The Gun people, also rendered Ogũ, Ogun and Egun, is an ethnic group principally found in Lagos and Ogun State regions of southwestern Nigeria, and Ouémé Department in the southeast of the Republic of Benin, who speak the Gun language. The Ogu account for about 15% of the indigenous population of Lagos State[1] and 6% of the total population of the Republic of Benin, although their parental ethnic group Fon, is the majority in Benin Republic.

Total population
Regions with significant populations
Nigeria, Benin
Gun, French
Christianity, Islam, Vodun[citation needed]
Related ethnic groups
Pha Phlera, Yoruba, Fon, Ewe , Adja
Video in language of the Ogu people (Gungbe) introducing Gungbe Wikipedia



The Ogu are Gbe speaking people who were settlers in the old Dahomey presently known as Republic of Benin. Oral history has it that the Ogu people are a descendant of those who migrated from Whydah, Allada and Weme which are now part of the Republic of Benin as a result of the Dahomean War that occurred during the 18th century. According to Mesawaku, a historian; the Ogu people migrated to Badagry as early as the 15th century due to the need for security.[2]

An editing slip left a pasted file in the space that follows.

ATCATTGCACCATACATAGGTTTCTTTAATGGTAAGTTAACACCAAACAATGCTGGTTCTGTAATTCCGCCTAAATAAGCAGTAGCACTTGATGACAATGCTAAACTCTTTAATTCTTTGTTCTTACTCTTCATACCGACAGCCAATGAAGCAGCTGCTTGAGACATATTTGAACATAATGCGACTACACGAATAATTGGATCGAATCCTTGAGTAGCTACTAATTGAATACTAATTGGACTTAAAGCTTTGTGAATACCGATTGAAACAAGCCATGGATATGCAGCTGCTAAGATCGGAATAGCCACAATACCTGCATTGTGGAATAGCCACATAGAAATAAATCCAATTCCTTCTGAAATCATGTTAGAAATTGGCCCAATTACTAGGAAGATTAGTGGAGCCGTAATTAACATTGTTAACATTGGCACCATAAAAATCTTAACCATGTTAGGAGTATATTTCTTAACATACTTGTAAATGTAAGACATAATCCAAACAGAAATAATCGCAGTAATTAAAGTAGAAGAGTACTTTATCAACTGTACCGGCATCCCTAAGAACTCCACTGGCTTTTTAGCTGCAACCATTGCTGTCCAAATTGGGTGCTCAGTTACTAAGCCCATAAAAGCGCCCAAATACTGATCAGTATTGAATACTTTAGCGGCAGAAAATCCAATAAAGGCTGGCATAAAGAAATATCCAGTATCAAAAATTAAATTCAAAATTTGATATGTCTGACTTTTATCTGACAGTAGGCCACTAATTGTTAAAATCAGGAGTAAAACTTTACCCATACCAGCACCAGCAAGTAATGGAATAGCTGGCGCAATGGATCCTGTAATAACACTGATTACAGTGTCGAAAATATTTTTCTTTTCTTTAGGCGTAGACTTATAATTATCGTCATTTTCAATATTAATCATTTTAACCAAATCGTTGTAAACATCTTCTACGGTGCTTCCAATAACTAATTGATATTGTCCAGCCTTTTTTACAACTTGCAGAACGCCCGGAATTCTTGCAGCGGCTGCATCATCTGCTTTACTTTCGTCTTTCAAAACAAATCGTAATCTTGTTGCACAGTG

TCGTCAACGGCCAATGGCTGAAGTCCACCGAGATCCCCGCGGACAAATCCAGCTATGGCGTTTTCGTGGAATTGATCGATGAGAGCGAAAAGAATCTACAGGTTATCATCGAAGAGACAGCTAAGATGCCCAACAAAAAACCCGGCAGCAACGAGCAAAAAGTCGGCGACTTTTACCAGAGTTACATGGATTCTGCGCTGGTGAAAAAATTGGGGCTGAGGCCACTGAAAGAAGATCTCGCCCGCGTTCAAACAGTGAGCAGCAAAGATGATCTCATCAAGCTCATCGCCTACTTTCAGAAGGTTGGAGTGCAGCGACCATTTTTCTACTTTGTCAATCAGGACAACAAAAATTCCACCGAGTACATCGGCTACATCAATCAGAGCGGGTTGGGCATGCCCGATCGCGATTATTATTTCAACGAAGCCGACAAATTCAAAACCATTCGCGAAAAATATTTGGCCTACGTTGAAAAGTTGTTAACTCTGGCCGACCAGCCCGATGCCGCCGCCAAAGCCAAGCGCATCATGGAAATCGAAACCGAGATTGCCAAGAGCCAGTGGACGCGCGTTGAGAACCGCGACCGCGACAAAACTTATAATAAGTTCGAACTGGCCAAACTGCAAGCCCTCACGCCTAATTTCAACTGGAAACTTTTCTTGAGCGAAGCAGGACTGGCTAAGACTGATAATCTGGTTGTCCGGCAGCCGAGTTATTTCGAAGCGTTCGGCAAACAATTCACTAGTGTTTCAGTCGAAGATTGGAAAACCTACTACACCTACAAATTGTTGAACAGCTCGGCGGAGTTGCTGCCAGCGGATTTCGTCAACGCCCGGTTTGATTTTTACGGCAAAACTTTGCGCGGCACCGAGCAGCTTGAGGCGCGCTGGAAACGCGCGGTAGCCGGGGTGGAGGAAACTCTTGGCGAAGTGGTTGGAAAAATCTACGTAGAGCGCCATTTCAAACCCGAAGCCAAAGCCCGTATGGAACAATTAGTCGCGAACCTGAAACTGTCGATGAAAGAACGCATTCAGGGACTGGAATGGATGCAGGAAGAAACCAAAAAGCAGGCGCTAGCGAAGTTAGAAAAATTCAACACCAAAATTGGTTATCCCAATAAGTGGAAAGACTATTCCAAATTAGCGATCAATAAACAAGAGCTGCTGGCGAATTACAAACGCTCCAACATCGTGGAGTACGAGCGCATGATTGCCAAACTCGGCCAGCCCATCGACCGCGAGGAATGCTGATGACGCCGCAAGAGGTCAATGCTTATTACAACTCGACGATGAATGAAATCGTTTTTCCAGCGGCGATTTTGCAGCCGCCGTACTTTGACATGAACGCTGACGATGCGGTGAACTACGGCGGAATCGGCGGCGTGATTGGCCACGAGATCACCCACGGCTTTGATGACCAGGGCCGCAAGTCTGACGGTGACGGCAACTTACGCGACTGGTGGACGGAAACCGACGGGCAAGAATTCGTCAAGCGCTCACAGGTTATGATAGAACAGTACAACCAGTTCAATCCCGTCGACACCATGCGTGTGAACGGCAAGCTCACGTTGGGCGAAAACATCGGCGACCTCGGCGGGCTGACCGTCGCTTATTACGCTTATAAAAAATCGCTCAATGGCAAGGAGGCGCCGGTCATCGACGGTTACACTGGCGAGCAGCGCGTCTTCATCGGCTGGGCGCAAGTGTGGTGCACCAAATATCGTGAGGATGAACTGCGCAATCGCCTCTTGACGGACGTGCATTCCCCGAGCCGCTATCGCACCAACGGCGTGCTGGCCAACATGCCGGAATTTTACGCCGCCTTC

The Zangbeto masquerade

Geography and people


The Ogu people are found in Badagry and in the Yewa and Ipokia region of Ogun State and Makoko in the Lagos. They are also located in some parts of the Republic of Benin. Since their environment is surrounded by water, majority of Ogu people are into fishing, coconut processing and salt production while some are involved in trading and farming.[3] The people of Ogu strongly believe in their traditions despite most of them being followers of other religions, they are seen worshipping a deity called Zangbeto.[4](A Nightman) .

The Ogu people share similarities with other Gbe people and Yorubas owing to the fact that during the 17-18th the Dahomey Empire was under the Oyo Empire rule, thus the strengthen relationship between both ethnicities.[citation needed]


  • J. A. Fiberesima (1990). Okrika: In Search of an Ancestry. Evans Brothers. ISBN 978-978-167-450-1.
  • A. Babatunde Olaide-Mesewaku; Babatunde A. Olaide-Mesewaku (2001). Badagry district, 1863-1999. John West Publications Ltd. ISBN 978-978-163-090-3.
  • Akinjide Osuntokun (1987). History of the Peoples of Lagos State. Lantern Books. ISBN 978-978-2281-48-7.


  1. ^ Segun Olatunji (27 December 2013). "Egun people blame underdevelopment on minority status". The Punch. Retrieved 13 August 2015.
  2. ^ Anthonia Duru (2 August 2015). "Ogu: A people United By Tradition". Daily Independent. Archived from the original on 17 November 2015. Retrieved 13 August 2015.
  3. ^ Steven L. Danver (10 March 2015). Native Peoples of the World: An Encyclopedia of Groups, Cultures and Contemporary Issues. Routledge. pp. 19–. ISBN 978-1-317-46400-6.
  4. ^ Deolu (27 October 2012). "REVEALED: The Town Where Men Don't Use Condóm In Lagos". Information Nigeria. Retrieved 13 August 2015.